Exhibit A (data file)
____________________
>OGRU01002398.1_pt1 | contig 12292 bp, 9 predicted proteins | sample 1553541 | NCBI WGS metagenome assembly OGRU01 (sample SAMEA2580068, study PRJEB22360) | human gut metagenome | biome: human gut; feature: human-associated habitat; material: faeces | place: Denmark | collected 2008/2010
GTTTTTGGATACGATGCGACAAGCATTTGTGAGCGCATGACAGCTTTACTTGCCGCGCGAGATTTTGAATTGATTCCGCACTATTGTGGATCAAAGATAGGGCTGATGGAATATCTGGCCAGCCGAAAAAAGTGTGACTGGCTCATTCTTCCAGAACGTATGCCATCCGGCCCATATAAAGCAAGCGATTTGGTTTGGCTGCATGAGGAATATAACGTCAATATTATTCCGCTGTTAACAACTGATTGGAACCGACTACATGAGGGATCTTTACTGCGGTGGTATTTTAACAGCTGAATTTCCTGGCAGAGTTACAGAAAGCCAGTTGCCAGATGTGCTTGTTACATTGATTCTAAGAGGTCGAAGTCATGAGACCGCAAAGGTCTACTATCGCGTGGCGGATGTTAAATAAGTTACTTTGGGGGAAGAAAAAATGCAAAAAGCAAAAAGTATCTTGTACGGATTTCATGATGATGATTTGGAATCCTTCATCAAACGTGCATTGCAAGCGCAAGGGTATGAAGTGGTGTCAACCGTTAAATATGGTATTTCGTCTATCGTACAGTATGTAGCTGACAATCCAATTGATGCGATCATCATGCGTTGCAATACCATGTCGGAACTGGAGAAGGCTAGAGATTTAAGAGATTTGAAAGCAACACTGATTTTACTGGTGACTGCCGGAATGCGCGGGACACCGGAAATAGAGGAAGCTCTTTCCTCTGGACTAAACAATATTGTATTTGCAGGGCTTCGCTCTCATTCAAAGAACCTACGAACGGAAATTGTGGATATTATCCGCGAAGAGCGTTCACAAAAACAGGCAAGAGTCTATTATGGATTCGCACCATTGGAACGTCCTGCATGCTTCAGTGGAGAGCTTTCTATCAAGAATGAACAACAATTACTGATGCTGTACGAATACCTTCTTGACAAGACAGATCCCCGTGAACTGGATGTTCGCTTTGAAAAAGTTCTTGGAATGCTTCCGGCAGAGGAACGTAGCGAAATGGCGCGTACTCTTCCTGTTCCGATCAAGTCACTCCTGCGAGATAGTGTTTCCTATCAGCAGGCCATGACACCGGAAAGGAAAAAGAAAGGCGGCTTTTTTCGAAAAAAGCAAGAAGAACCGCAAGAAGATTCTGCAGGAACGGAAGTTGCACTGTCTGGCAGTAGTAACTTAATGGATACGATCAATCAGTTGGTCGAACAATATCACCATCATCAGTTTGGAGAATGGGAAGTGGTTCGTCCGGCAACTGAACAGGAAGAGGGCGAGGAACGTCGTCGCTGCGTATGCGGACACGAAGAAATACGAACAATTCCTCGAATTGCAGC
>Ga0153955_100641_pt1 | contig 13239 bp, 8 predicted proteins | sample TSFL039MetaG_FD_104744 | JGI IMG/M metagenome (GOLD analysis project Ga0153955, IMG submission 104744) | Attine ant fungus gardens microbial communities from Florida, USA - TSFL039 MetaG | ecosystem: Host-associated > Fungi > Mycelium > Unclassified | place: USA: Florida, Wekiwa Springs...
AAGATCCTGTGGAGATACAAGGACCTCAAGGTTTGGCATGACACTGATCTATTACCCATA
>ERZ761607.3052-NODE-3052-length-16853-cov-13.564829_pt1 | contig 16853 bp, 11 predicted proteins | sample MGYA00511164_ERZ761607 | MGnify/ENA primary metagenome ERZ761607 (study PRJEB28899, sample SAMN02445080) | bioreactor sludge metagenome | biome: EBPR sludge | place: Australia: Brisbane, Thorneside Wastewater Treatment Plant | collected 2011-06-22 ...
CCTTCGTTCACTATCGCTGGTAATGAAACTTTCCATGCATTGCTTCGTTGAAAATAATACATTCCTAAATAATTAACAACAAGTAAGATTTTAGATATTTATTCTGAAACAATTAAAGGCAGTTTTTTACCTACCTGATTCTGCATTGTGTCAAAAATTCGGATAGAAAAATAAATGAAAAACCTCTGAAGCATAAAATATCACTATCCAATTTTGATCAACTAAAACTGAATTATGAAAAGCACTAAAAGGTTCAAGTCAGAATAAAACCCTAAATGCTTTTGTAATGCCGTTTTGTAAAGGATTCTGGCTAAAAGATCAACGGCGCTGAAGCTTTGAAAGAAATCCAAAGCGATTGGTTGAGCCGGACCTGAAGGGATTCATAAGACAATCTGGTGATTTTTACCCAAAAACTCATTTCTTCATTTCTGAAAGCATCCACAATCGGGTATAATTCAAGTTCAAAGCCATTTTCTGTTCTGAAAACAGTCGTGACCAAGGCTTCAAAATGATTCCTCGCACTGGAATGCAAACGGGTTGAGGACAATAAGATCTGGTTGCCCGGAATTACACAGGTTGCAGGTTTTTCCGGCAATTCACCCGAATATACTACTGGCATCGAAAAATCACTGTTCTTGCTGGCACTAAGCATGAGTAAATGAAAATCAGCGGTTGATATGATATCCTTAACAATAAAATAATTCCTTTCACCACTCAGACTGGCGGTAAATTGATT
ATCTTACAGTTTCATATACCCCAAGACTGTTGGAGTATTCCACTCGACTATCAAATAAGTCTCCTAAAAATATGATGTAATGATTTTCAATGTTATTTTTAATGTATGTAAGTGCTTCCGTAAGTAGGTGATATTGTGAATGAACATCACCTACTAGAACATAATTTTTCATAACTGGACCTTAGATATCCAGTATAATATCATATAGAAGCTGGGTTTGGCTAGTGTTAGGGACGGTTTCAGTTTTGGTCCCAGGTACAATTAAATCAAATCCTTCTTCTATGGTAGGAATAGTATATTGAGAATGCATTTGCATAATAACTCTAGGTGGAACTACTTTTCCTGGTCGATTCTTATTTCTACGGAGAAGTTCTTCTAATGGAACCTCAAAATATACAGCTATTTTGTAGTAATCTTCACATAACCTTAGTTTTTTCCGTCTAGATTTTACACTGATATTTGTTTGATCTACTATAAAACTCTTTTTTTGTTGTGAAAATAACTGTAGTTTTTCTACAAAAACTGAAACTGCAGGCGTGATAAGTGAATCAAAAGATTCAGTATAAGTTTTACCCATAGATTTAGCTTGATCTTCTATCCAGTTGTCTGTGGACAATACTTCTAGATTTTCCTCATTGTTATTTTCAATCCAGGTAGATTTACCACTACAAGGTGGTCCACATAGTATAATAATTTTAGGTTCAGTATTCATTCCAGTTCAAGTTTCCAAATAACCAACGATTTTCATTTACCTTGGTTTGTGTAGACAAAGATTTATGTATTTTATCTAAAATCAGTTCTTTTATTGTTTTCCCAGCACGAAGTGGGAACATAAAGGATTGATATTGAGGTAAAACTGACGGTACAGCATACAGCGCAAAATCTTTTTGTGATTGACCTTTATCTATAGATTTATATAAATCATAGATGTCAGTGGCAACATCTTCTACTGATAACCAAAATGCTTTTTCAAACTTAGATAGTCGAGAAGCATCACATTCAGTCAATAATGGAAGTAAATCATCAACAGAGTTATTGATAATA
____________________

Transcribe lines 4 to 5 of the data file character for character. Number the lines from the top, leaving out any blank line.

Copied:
AAGATCCTGTGGAGATACAAGGACCTCAAGGTTTGGCATGACACTGATCTATTACCCATA
>ERZ761607.3052-NODE-3052-length-16853-cov-13.564829_pt1 | contig 16853 bp, 11 predicted proteins | sample MGYA00511164_ERZ761607 | MGnify/ENA primary metagenome ERZ761607 (study PRJEB28899, sample SAMN02445080) | bioreactor sludge metagenome | biome: EBPR sludge | place: Australia: Brisbane, Thorneside Wastewater Treatment Plant | collected 2011-06-22 ...